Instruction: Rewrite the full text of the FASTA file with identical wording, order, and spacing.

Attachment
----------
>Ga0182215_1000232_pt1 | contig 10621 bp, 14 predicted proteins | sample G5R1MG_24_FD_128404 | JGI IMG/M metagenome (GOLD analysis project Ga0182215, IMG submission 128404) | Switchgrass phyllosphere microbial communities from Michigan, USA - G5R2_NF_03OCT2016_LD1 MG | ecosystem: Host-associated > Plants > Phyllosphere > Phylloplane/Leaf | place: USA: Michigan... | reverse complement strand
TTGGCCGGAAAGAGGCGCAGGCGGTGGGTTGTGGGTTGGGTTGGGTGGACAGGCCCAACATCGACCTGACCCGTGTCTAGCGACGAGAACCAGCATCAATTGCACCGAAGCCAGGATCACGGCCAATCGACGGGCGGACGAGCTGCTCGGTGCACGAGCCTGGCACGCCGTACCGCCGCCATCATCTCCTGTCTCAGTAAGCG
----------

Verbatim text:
>Ga0182215_1000232_pt1 | contig 10621 bp, 14 predicted proteins | sample G5R1MG_24_FD_128404 | JGI IMG/M metagenome (GOLD analysis project Ga0182215, IMG submission 128404) | Switchgrass phyllosphere microbial communities from Michigan, USA - G5R2_NF_03OCT2016_LD1 MG | ecosystem: Host-associated > Plants > Phyllosphere > Phylloplane/Leaf | place: USA: Michigan... | reverse complement strand
TTGGCCGGAAAGAGGCGCAGGCGGTGGGTTGTGGGTTGGGTTGGGTGGACAGGCCCAACATCGACCTGACCCGTGTCTAGCGACGAGAACCAGCATCAATTGCACCGAAGCCAGGATCACGGCCAATCGACGGGCGGACGAGCTGCTCGGTGCACGAGCCTGGCACGCCGTACCGCCGCCATCATCTCCTGTCTCAGTAAGCG